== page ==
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No-fault auto insurance

No-fault auto insurance sounds like a simple idea -- on paper.

In real life, each no-fault state has a slightly different twist on the concept, which means you need to brush up on local no-fault laws to make sure you're properly covered.

Here's the basic premise of no-fault auto insurance: You pay the premium and when you have an accident, your insurance company pays you for any injuries you sustain.

"Comprehensive and collision, which covers physical damage to the car, works essentially the same in both no-fault and tort states," says Dan Kummer, director of auto insurance for the National Association of Independent Insurers. The real difference, he says, is who's paying for any injuries.

When people talk about 'no-fault,' they often are really talking about the personal injury/lost wages side of things. Many people will say 'no-fault' when what they are referring to is personal injury protection.

When it comes to physical damage on the car from a consumer point of view, the two systems work the same. If someone hits you in a no-fault state, your company pays to fix your car. And may then go after the other guy's insurance company if they find out it was his fault.

If someone hits you in a tort state, you can have your insurance company fix it. Or, you can leave them out of the picture and have the other driver's insurance company handle the details. That means you would not have to worry about reporting the accident to your insurance company or paying a deductible.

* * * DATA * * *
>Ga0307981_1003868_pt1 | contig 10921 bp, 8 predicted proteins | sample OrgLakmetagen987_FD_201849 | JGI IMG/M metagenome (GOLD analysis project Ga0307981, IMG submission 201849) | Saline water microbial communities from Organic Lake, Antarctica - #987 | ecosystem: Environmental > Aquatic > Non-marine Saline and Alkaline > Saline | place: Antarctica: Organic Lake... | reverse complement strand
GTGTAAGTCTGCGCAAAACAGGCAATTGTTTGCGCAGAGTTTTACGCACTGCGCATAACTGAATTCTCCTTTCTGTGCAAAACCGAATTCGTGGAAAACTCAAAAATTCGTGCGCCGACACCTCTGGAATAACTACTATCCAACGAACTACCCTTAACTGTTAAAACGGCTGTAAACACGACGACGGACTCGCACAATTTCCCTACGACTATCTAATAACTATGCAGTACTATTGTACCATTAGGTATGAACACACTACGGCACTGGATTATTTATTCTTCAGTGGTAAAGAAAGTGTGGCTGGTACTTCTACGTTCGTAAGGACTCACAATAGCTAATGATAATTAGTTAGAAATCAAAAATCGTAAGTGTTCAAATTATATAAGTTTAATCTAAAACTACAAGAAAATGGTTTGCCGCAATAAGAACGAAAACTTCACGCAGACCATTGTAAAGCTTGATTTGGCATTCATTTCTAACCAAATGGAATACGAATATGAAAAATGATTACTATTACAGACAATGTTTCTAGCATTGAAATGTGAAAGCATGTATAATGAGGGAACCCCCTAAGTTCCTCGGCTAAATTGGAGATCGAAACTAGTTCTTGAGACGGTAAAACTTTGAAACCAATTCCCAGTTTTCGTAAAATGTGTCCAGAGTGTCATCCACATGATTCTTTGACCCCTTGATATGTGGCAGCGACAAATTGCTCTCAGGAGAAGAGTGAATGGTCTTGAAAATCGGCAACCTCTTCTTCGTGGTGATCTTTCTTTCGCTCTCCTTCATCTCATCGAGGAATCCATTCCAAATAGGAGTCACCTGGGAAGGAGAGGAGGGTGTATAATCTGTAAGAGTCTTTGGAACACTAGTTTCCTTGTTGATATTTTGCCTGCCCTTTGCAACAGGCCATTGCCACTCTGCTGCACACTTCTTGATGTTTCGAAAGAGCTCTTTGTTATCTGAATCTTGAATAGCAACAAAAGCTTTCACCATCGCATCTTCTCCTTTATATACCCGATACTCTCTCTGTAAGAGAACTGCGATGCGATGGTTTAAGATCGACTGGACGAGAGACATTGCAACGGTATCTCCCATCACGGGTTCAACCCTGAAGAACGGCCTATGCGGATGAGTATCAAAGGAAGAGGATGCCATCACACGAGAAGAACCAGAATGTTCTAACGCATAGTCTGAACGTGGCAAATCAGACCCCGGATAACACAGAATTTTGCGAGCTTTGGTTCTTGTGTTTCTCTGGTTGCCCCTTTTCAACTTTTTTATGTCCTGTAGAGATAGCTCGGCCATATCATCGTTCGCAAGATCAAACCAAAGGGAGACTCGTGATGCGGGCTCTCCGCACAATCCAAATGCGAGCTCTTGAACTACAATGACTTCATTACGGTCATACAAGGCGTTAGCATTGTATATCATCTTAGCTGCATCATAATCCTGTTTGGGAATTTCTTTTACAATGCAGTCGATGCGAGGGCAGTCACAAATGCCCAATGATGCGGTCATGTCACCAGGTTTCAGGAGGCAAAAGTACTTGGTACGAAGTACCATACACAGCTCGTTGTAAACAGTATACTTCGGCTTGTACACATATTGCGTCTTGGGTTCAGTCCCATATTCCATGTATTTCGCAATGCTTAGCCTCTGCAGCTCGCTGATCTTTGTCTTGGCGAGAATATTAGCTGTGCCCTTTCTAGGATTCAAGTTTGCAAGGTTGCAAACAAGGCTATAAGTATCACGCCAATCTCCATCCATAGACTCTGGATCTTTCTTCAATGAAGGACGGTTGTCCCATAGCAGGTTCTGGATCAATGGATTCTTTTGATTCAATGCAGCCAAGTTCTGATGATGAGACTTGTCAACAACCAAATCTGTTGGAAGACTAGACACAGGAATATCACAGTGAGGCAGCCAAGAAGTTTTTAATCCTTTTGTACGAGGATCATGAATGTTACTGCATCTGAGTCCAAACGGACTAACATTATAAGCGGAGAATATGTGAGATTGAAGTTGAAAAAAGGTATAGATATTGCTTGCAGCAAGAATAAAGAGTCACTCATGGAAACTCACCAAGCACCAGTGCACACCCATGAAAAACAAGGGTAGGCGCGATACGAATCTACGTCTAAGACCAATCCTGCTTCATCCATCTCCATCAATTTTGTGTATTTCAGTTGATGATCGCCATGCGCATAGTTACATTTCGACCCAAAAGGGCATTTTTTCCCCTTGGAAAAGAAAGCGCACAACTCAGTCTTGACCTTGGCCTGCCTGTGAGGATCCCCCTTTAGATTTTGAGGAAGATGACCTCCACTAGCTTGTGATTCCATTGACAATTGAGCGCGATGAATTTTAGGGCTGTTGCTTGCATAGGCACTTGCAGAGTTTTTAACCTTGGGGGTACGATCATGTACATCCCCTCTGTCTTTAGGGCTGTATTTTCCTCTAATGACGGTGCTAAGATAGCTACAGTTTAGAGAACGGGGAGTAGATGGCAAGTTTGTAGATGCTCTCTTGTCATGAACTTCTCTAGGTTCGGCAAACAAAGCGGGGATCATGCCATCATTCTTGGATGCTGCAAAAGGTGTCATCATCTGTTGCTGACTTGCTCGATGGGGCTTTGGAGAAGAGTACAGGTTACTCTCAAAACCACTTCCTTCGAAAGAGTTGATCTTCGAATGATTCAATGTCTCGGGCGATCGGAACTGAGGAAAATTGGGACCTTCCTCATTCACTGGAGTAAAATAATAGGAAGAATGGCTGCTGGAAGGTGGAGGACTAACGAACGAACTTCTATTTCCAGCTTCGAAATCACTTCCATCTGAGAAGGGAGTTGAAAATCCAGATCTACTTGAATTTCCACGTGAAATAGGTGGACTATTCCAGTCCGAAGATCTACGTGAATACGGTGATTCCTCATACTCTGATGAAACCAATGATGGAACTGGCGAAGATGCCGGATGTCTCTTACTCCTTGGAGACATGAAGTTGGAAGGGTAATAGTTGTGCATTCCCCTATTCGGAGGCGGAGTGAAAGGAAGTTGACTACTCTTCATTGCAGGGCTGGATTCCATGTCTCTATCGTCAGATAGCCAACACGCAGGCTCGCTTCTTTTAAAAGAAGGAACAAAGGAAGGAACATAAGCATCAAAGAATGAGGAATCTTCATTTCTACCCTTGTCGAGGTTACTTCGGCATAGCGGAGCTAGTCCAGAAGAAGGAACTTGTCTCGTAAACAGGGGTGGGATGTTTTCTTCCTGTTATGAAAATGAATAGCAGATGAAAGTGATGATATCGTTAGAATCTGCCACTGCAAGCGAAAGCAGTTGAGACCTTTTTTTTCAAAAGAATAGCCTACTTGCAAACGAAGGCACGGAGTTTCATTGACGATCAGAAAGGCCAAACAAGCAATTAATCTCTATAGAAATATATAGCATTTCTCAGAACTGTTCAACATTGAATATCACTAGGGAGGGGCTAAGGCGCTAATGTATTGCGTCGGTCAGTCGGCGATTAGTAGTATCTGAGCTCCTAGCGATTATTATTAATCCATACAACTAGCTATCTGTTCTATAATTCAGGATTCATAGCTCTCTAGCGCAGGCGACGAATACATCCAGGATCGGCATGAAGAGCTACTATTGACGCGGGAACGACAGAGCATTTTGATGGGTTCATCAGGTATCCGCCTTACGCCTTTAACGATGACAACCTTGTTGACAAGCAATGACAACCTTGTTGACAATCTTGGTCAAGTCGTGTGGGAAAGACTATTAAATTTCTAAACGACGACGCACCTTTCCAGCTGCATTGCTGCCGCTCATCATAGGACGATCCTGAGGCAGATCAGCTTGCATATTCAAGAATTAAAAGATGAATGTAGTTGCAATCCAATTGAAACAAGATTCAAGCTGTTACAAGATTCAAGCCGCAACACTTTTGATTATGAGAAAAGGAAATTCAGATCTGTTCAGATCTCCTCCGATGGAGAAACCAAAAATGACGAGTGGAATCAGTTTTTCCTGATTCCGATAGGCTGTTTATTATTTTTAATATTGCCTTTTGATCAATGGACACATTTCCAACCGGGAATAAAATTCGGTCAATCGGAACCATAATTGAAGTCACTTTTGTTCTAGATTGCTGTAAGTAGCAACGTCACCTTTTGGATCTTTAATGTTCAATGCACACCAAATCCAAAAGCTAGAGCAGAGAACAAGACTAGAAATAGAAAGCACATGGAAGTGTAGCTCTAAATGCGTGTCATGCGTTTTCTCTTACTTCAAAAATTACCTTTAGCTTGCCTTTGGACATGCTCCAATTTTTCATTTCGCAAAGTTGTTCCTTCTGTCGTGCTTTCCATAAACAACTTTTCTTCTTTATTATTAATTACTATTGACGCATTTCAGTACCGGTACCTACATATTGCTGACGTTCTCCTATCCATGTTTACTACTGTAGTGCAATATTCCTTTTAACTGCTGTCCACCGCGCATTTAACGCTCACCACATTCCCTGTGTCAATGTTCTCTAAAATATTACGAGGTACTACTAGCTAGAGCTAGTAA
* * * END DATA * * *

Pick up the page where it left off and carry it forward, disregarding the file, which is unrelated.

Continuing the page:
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When it comes to auto insurance, most states fall into one of three broad categories: a variation of no-fault, tort or some sort of option that includes no-fault (so-called 'choice states.').

"In a tort system, you have to rely on going through the at-fault party. In a way you are at the mercy of the other person and their insurance company to get prompt payment for medical bills and any injuries you sustained," says Bill Feldhaus, associate professor of risk management and insurance at Georgia State University.

No-fault was designed as an antidote to the traditional tort system in which the wronged party would sue the driver responsible for the accident to recover for bodily injuries. Under a pure no-fault system, neither party would be able to sue the other. But states are leery of making citizens forfeit the right to sue. Some set requirements that wronged parties have to meet before they can sue.